De-Composing Composites

Later I get back to the collection of glass negatives and composite portraits I was exploring during my first visit. Going back the original negatives I will try to find out about the sources and the origins of the individual portraits. The source images of the composites on mental illness reveal that the portraits were taken in the Asylums of Bethlehem and Hanwell. The male inmates wear asylum uniforms, plates bearing numbers and the letters BTHLM are attached to their coats. They are depicted in seated in full face, their hands folded in the lap. Apparently they were told to look straight ahead with a neutral expression.  This mode of depiction shows close resemblance to the way prisoners were depicted during that time. On the margins of the glass negatives the names of the individuals are inscribed. The portraits from Hanwell Asylum are taken in a similar manner, but in this case there are no signs, a number and the names, are directly inscribed on the glass negatives.  Consulting the Archive of Bethlem Hospital, I am told that there is almost no material on Galton’s involvement with their institution and the curators only became aware of the presence of the portraits in the Galton Collection some years ago. Unfortunately the archive cannot receive me on short notice so I will have to explore the collection at a later visit. The quest for the portraits used for the composites of “criminal types”, Galton’s first experiment with composite photography, on the other hand take me to the collection of early prison photography in Bedford, north of London and to the National Archives in Kew Gardens, London. In this respect I can establish connections from the pioneers of judiciary photography in Great Britain in the Bedford collection to the photographs taken in Pentonville Prison that were later used by Galton as source for his early composite portraits.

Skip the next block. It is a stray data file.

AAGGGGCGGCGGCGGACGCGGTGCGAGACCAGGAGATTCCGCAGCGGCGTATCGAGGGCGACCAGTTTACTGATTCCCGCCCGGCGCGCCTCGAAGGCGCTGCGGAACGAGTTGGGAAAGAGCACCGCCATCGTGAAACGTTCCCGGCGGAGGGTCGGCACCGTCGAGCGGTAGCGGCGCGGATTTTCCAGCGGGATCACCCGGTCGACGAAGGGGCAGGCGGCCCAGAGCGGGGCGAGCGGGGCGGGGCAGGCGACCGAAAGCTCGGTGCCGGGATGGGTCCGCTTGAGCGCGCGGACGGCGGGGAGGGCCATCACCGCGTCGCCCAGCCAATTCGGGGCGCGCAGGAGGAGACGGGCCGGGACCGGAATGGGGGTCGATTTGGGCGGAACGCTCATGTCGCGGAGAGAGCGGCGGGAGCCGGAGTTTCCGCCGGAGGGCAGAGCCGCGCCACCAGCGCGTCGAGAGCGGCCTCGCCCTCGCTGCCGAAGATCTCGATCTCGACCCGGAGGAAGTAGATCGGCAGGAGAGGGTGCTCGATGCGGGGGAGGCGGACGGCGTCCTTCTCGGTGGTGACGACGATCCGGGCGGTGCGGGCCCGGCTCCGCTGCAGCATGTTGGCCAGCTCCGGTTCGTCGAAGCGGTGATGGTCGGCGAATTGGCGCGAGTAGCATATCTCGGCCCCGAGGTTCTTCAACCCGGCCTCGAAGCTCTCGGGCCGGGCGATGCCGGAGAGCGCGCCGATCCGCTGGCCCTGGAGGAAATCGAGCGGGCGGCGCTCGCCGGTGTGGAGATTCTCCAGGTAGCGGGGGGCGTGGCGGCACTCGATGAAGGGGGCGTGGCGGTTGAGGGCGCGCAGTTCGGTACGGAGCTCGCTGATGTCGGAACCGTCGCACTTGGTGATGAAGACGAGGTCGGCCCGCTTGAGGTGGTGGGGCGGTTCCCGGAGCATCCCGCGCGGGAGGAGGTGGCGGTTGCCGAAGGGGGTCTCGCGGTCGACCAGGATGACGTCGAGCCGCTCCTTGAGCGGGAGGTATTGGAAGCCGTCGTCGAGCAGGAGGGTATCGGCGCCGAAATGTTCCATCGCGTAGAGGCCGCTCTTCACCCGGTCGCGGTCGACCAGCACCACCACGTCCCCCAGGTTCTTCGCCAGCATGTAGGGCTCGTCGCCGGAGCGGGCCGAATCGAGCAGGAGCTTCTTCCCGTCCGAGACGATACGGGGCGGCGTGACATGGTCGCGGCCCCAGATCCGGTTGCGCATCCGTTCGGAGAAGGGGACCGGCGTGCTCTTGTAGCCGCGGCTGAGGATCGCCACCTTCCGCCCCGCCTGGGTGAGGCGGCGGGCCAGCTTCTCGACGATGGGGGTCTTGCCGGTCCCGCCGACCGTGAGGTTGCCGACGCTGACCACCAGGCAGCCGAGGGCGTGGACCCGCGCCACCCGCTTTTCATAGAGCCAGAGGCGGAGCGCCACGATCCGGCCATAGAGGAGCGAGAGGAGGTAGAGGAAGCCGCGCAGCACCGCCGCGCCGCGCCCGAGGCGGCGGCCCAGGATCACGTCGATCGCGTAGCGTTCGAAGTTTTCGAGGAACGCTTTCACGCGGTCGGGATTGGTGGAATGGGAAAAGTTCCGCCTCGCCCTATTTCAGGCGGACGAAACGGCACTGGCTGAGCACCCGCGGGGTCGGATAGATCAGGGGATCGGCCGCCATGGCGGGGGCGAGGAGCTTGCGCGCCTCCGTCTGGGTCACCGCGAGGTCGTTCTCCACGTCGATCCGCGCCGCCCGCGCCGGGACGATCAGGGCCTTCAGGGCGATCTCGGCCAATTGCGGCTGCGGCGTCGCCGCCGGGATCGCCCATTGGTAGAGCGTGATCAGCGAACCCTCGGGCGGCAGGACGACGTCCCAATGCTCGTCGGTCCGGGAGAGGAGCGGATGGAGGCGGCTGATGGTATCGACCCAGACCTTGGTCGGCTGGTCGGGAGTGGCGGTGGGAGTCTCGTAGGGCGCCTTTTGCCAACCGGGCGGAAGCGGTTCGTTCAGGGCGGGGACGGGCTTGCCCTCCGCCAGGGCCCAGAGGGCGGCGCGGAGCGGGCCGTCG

[1] Gillham, Nicholas Wright: A Life of Sir Francis Galton: From African Exploration to the Birth of Eugenics. Oxford: Oxford UP, 2001, 211.

[2] Pearson, Karl: The Life, Letters and Labours of Francis Galton II. Cambridge: Cambridge UP, 1924. Quoted in: Gillham, Nicholas Wright: A Life of Sir Francis Galton: From African Exploration to the Birth of Eugenics. Oxford: Oxford UP, 2001, 211.